For Way, that means schools are neglecting healthy development for boys. If instead it was widely understood that men and women alike have all of these traits and impulses — and if those traits were nurtured in schools and homes and workplaces — it would go a long way in creating healthier relationships and learning environments, Way says.

She hopes her work with the Listening Project, which offers lesson units integrated into English and humanities classes in middle and high schools, will facilitate human connections. The lessons teach “transformative interviewing,” emphasizing curiosity about other people. A study from the project’s researchers claims that this tack — “interpersonal curiosity” as a way to guide development — is affiliated with stronger social and emotional skills and well-being. Way claims that it leads to better listening, curiosity and academic engagement, while building a “sense of common humanity.”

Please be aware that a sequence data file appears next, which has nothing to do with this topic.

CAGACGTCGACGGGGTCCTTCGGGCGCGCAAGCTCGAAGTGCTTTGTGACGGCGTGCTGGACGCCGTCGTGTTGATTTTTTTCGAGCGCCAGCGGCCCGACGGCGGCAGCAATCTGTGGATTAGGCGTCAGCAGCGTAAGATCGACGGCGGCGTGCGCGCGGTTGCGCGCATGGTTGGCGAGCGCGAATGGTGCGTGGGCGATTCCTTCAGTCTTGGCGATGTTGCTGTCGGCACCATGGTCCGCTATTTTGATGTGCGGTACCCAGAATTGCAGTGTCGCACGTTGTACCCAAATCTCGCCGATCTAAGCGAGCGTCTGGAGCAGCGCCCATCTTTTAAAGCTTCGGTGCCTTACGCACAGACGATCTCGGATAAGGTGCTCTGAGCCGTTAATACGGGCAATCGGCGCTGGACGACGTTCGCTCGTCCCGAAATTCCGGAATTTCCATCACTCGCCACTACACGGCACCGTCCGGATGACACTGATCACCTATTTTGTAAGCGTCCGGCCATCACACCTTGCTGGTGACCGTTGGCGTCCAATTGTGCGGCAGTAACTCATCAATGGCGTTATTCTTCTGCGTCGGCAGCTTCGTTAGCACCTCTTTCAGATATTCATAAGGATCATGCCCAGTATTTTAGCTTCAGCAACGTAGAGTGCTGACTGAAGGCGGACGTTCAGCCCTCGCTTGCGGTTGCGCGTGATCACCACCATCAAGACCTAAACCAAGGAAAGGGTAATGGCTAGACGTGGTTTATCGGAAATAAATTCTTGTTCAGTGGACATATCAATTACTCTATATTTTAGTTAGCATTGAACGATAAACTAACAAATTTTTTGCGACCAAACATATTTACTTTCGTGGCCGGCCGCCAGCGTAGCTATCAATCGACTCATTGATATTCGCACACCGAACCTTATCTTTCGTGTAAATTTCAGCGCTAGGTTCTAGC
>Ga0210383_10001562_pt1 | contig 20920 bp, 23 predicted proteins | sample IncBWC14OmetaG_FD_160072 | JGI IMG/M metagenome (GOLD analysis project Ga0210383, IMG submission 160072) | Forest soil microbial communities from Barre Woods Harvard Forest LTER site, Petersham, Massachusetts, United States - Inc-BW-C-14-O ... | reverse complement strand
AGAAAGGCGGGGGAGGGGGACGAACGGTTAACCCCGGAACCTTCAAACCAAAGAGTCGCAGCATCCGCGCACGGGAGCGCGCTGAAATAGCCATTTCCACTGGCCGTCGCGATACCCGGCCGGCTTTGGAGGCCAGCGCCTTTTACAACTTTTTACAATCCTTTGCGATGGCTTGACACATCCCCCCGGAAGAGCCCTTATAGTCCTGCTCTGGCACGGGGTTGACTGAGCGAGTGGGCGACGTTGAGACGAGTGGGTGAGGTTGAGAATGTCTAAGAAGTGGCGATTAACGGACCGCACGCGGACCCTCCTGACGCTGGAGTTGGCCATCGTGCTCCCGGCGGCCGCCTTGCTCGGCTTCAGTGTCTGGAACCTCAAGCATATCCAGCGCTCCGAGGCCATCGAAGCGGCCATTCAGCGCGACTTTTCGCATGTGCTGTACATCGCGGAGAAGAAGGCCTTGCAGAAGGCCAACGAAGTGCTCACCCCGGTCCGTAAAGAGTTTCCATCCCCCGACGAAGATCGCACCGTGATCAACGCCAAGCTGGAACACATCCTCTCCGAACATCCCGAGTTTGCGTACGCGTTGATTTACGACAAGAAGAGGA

Paying some attention to gender dynamics might relieve some of the social isolation, mental health woes and even self-harm plaguing schools, Way suggests.

“The hope is that we actually begin to listen to what young people teach us about who we are as humans, and use that as the basis of how we educate,” she says.